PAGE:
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Due Diligence in Business Acquisition

Due Diligence in Business Acquisition

Legal Insight

March 2023

George Psarakis LL.M. (mult.), PgCert

(republished from Moneyreview.gr)

Summary: In this article we explain the usefulness of due diligence in the acquisition of a business, the alternative contractual arrangements that work to the benefit of the seller or buyer and the scope of the due diligence. We conclude that the ultimate purpose of due diligence is to provide as much insight as possible into the material and serious problems that may arise, in order to assist in determining the sale price on the one hand, and in allocating liability between the parties when the time comes to draft the SPA.

In previous articles we have dealt with NDA/CAs and MOUs in business acquisitions (see here and here). Today we will look at the next stage in the acquisition process, which is due diligence.

Due diligence ("DD") of the target company is one of the most important stages of the procedure. It is where the potential acquirer gets a better understanding of what it intends to buy, learns about potential problems, defects, weaknesses, etc. The DD usually follows the signing of the MOU (memorandum of understanding) and lasts, in most cases, from 1-6 months, depending of course on the volume of data and the capacity of the team that will be in charge of it. The longer the duration of the DD, the greater the likelihood that the valuation of the business will change and therefore that disagreements will arise, possibly resulting in new negotiations.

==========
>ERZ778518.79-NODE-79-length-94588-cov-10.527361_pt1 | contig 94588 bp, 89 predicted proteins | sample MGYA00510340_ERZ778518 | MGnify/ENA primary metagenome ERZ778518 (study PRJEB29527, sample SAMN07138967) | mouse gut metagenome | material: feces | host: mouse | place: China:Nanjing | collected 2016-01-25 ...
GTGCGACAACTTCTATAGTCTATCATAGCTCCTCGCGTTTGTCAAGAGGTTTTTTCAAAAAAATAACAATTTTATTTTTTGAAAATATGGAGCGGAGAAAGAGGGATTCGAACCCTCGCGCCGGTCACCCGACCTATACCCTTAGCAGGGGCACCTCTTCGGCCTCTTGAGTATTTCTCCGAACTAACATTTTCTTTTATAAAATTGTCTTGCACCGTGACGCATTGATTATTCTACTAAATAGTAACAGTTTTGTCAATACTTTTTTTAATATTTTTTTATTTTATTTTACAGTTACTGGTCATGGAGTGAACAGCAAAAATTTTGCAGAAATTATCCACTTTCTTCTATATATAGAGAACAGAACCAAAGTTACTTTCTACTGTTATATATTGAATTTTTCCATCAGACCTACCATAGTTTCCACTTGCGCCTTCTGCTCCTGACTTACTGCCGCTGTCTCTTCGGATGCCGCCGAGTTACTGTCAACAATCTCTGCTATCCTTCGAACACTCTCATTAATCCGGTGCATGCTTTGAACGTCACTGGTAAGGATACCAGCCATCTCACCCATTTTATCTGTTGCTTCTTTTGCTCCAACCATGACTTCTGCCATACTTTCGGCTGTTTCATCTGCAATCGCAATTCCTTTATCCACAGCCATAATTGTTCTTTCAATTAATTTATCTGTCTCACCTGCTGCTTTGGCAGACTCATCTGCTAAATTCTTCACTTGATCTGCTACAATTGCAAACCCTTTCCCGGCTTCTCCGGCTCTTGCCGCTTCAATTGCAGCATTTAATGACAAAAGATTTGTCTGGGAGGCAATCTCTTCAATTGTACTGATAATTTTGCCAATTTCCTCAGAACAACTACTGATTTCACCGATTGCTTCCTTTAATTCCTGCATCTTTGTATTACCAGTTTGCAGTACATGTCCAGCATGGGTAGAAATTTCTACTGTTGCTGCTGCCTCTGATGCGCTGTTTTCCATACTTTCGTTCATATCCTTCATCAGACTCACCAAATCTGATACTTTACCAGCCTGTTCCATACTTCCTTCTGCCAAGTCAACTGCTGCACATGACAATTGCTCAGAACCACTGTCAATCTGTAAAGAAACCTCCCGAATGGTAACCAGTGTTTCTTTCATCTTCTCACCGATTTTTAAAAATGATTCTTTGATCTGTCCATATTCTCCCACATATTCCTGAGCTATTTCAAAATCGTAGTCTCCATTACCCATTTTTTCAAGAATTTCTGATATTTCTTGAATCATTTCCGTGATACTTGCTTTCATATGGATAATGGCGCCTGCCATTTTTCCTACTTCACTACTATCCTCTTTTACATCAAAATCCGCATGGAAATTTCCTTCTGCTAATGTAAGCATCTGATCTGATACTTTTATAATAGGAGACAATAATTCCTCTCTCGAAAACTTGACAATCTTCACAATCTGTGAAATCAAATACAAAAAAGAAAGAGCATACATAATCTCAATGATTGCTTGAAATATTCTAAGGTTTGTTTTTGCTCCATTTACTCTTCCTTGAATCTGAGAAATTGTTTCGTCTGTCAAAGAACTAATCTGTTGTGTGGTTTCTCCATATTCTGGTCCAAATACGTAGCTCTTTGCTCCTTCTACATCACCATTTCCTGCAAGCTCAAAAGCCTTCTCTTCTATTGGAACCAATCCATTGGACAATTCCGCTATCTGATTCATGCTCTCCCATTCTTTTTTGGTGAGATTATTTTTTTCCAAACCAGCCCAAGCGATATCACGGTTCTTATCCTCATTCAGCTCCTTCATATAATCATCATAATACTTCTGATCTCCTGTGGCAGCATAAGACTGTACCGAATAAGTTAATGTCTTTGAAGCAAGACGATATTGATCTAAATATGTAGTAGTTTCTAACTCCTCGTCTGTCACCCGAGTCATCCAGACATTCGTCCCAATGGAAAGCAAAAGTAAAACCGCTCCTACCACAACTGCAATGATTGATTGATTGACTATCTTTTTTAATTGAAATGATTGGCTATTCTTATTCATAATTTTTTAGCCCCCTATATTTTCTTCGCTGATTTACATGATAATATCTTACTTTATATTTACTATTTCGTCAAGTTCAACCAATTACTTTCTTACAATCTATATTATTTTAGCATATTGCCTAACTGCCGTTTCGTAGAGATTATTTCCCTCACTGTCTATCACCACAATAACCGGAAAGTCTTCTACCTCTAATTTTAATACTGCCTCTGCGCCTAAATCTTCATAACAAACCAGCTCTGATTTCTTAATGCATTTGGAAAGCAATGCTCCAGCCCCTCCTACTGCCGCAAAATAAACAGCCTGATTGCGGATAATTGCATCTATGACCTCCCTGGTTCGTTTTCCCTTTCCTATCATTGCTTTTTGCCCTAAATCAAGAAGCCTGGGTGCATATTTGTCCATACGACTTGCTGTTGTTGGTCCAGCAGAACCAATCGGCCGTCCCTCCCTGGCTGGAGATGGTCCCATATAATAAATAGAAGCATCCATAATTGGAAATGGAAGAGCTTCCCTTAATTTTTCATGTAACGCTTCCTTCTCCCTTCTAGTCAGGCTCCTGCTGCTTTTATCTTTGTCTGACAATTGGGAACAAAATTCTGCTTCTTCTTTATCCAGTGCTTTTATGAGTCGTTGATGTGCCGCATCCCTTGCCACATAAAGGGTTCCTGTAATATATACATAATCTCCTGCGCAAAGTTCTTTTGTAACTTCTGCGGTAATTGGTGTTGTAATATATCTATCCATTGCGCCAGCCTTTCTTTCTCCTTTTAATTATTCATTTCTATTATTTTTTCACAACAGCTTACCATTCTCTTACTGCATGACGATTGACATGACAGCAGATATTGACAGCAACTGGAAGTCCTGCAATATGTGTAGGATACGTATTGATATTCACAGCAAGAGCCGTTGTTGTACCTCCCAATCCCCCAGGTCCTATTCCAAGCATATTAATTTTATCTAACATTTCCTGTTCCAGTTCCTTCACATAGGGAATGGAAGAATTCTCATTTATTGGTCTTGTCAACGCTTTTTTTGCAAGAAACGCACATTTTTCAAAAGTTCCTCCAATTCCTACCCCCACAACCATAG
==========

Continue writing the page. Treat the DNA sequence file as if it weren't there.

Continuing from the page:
The problems of DD start from the fact that a business is not an object that can be examined by a layman with a simple external review; hundreds of hours of work are required by expert consultants (financial, legal, etc.) to carry out a proper audit so that the potential buyer can know as accurately as possible what he is buying.